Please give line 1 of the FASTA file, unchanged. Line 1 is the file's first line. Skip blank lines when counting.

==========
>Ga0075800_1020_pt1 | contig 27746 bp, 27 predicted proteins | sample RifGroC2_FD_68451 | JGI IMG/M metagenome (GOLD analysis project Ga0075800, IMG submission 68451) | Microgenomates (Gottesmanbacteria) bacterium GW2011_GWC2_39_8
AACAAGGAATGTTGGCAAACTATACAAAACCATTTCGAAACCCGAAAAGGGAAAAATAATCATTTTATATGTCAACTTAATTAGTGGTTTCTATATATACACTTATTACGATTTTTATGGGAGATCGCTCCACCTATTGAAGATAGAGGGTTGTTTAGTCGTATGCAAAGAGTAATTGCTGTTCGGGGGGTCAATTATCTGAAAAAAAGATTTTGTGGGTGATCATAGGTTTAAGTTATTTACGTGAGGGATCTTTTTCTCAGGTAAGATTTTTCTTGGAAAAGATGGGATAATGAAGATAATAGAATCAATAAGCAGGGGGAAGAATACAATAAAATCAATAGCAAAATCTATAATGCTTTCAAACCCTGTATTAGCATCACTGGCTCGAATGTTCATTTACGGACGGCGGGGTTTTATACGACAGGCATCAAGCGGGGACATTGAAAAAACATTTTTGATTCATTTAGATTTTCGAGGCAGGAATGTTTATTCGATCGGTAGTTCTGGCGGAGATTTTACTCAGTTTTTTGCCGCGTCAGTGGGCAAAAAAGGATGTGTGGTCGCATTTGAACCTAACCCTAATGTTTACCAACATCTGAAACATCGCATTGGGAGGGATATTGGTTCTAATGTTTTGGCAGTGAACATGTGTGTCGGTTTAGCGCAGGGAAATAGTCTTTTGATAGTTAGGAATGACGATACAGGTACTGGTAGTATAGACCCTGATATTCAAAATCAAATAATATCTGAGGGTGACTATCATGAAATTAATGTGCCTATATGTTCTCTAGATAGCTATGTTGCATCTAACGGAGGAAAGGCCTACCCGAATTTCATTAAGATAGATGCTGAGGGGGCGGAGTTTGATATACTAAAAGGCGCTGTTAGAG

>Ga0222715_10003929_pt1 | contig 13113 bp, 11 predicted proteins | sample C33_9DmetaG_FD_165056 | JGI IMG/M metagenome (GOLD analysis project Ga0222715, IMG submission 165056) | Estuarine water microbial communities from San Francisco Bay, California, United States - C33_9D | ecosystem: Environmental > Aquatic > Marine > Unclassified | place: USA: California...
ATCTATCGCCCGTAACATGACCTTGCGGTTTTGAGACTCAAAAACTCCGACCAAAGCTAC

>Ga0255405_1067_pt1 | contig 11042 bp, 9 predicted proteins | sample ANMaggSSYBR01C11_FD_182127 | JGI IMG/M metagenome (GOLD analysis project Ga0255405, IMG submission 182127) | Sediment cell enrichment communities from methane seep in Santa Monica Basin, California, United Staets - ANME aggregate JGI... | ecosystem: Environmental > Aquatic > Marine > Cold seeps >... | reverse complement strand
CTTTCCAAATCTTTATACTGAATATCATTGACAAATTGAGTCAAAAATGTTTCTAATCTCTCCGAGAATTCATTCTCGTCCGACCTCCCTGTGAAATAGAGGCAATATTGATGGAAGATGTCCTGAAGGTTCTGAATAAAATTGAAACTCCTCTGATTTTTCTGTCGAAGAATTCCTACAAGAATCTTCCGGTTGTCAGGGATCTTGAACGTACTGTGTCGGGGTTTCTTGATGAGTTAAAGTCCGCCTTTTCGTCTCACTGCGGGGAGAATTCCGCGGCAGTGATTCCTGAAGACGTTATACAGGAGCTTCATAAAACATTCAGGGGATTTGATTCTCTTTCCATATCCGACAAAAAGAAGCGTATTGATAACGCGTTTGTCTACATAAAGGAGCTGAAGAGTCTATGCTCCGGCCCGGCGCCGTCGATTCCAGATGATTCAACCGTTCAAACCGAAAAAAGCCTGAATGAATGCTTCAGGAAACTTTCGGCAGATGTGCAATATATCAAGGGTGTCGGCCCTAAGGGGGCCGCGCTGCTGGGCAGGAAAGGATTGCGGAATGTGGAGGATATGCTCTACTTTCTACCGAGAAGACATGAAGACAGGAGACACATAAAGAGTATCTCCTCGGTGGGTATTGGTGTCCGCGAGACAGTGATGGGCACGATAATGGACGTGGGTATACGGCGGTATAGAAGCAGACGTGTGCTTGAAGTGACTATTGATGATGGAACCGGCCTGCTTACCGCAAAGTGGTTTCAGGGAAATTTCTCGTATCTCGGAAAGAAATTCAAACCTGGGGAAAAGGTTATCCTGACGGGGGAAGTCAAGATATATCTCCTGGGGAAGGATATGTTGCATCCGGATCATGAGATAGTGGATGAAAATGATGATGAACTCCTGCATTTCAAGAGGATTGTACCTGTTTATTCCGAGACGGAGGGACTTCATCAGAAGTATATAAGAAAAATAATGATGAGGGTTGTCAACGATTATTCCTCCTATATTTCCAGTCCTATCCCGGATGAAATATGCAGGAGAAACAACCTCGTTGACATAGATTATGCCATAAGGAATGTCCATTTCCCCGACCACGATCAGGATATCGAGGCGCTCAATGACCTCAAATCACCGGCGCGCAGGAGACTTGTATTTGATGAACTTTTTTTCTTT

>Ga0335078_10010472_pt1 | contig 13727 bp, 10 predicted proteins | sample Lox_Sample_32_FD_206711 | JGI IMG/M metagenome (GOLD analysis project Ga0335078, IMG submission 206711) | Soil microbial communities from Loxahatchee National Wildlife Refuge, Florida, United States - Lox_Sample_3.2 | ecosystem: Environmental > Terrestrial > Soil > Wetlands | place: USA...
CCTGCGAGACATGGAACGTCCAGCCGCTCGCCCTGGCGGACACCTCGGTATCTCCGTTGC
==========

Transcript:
>Ga0075800_1020_pt1 | contig 27746 bp, 27 predicted proteins | sample RifGroC2_FD_68451 | JGI IMG/M metagenome (GOLD analysis project Ga0075800, IMG submission 68451) | Microgenomates (Gottesmanbacteria) bacterium GW2011_GWC2_39_8